Who’s Whose What?

“Girl Stroke Boy” – Directed by Bob Kellett – Starring Joan Greenwood, Michael Horden, Clive Francis, Straker – Classic Victoria (834 6388) – Cert “X”

05-197208xx-8The basic idea is good, and has a lot of potential – two boys are in love, and want to meet each others parents. How will they break the news, and what will the reactions be?

Unfortunately, that is all it remains – a good idea, which gets swallowed in a mess of theatrical jokes and finally drowns in a confused sea of innuendo. Why Ned Sherrin thought this script, which flopped on the West End stage, was “a strange comedy . . . perfect for the times”, remains a mystery.

We see the whole situation from the point of view of Laurie’s parents, in their middle-class home counties residence, coping with bitchy neighbours, central heating jammed at full blast, and the nagging worry that their son has never shown any interest in girls. What, then, will his West Indian girlfriend be like? Mother, who writes romantic novels, including one titled ‘Love in Marrakesh’, feels that all will be well when she has her boy home, although her racial prejudice makes that unlikely. Dad, played with some depth by Michael Horden, wants peace after a tough week at the sec.modern school where he is headmaster, and when the young people arrive, he attempts to keep the situation calm.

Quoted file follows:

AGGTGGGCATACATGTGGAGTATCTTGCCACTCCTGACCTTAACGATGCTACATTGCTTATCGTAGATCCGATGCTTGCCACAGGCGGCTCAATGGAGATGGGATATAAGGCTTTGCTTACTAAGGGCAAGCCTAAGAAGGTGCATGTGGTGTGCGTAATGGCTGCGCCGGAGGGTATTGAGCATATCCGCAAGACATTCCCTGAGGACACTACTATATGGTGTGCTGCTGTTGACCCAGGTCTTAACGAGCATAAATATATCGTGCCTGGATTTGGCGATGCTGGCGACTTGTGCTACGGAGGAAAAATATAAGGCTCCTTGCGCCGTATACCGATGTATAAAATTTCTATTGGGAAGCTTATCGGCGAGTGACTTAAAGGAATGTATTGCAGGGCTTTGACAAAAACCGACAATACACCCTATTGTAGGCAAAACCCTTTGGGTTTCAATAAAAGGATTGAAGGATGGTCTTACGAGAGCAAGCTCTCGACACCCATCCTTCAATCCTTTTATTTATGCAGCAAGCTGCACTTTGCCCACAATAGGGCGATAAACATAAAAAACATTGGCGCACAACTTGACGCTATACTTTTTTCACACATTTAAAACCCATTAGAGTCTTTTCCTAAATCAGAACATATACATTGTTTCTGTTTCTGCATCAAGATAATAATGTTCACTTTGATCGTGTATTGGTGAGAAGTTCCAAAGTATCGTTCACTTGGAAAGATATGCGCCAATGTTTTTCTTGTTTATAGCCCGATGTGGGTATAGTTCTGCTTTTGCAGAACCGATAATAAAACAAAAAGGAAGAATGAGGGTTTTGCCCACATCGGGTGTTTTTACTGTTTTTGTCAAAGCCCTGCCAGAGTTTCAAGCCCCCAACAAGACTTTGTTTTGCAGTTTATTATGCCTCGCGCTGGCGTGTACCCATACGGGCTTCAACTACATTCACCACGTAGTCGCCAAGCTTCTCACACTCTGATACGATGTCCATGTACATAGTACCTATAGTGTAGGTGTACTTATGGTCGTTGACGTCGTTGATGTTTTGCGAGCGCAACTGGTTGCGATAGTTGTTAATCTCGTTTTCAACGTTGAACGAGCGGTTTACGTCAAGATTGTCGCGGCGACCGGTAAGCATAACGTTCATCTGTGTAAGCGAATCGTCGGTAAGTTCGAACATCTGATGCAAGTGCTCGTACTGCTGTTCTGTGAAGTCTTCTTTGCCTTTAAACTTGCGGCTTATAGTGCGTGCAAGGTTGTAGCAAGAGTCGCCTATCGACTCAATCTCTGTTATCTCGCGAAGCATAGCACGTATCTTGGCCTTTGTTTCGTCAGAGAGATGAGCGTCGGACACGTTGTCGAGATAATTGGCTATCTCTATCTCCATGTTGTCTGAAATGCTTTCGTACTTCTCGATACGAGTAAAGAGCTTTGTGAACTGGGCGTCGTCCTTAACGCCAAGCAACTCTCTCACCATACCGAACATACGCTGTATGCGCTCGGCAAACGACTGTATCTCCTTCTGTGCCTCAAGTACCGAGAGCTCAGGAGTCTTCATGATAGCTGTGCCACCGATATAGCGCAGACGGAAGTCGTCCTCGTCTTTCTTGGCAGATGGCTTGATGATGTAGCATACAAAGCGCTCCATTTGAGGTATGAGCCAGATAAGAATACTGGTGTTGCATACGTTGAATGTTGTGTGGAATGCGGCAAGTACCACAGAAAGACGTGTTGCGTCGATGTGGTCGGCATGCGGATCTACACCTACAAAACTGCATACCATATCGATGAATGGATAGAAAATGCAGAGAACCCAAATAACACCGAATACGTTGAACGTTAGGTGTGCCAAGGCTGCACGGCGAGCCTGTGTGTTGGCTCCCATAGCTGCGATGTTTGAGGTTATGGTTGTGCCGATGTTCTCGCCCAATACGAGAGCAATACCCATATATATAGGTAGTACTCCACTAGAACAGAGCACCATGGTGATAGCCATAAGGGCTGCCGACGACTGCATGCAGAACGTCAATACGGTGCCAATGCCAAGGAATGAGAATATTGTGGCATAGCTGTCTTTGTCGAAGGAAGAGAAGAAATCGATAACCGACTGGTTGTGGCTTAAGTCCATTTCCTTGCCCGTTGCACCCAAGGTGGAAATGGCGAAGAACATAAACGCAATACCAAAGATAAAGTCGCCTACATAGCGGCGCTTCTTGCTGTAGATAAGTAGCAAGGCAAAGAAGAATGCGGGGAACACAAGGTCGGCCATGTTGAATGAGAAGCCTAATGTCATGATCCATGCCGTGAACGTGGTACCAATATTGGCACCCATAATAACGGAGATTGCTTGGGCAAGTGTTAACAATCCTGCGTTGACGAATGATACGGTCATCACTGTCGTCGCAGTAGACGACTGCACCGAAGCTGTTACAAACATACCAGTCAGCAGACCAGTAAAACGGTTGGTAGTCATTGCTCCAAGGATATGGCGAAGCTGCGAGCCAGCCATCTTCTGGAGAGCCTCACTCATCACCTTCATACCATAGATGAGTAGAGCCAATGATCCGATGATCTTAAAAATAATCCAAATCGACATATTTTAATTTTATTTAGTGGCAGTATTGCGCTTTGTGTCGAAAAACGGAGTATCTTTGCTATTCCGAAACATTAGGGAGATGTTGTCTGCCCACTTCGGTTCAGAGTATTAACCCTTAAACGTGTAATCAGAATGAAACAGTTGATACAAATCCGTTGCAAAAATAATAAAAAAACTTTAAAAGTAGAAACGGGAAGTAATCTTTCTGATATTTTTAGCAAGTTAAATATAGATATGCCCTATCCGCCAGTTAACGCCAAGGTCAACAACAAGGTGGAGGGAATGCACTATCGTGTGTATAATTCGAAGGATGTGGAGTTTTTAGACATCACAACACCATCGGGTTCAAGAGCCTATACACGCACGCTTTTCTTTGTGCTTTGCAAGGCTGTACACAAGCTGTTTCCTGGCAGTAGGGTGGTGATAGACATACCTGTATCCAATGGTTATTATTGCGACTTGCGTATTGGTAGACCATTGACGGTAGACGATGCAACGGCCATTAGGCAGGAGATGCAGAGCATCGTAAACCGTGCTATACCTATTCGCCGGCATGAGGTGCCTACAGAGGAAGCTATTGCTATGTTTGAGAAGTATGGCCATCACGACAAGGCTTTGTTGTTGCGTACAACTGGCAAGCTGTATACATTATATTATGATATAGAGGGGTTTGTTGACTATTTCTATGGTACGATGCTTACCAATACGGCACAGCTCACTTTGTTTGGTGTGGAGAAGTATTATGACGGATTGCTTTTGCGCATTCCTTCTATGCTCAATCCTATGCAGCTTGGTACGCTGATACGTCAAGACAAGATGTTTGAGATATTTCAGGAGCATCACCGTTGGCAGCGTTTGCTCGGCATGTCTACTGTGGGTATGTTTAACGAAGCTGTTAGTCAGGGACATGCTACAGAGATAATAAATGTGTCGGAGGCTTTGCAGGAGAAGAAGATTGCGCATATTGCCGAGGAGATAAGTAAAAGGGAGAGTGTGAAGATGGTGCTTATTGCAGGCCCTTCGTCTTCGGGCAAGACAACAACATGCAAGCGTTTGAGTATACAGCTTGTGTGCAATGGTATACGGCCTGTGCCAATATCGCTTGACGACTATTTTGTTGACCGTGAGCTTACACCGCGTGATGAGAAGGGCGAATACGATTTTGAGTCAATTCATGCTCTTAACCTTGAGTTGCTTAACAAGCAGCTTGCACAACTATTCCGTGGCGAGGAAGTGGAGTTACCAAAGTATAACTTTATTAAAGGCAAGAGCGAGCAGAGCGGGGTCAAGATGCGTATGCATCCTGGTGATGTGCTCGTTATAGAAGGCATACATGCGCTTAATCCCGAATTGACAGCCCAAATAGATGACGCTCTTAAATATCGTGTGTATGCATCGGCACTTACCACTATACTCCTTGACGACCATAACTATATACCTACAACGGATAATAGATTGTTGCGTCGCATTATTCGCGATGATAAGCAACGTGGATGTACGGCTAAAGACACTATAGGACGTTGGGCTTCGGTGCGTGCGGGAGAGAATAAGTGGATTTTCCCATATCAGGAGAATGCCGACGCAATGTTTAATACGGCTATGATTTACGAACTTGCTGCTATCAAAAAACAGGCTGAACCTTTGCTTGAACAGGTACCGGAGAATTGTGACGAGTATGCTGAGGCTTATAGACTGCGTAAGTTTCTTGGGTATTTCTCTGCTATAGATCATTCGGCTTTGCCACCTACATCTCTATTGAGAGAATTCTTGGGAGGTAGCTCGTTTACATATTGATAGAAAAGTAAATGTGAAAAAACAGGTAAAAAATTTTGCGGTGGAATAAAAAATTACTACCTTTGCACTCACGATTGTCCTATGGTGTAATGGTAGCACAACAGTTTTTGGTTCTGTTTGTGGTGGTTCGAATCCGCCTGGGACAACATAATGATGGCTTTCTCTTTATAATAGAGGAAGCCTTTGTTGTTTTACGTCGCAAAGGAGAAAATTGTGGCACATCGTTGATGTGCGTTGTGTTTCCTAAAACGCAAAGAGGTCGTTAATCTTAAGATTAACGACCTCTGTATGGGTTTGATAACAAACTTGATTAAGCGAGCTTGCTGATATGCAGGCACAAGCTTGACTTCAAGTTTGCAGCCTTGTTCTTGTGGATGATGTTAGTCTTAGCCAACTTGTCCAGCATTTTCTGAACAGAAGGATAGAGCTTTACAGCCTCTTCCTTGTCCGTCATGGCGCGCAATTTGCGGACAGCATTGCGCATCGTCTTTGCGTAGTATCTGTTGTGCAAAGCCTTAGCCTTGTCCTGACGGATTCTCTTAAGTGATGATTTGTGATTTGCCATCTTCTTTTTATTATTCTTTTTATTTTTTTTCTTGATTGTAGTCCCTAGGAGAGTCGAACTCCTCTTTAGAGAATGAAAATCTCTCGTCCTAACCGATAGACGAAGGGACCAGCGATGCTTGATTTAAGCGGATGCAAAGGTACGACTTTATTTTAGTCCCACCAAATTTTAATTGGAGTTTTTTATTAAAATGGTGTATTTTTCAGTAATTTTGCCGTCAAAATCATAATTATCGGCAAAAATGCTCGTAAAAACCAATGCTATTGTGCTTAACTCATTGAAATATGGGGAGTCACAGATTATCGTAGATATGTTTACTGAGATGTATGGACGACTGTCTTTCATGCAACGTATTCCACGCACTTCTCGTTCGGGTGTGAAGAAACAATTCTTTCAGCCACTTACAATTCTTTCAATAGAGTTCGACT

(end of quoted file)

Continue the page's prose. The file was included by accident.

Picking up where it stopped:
Mother (Joan Greenwood) doesn’t know the meaning of the word, and the ambiguity of the girlfriend, Jo (Straker – Peter Straker of ‘Hair’ to his friends) leads to some of the nastiest bitching since ‘Till Death Do Us Part’.

The son, Laurie (Clive Francis) attempts to protect Jo from his mother, but she has her say, several times, until we see what Laurie means when he tells her he showed her books to his psychiatrist, and “he couldn’t believe they were written by a happily married woman”. While the ‘young people’ escape to the pub, Lettice persuades her husband to phone Jo’s parents – Michael Horden has his best moment panicking over the telephone – only to find that the Caribbean High Commissioner and his wife are looking forward to meeting Jo’s girlfriend Laurie. A row follows when Laurie and Jo find out about Lettice’s spying, and the story limps to a close in which the family close ranks in the face of an evil neighbour, the boys claim to be married, and Jo asks if he/she can call Lettice “Mother”. What a cop-out.

There are some good moments, including Michael Horden’s sincere but confused assertion: “I don’t give a damn if she’s a man – if she is she’s a jolly fine chap!”, and a radio weather report which refers to snow “in the homosexual counties”. The setting, a country house referred to in the credits as Faggot’s End, is attractive, if rather cramped, and one feels that the cast, especially the inimitable Miss Greenwood would really have felt happier on a stage. From the point of view of gay awareness, the film is so cramped it hasn’t even opened the closet door, and don’t let any publicist tell you otherwise.

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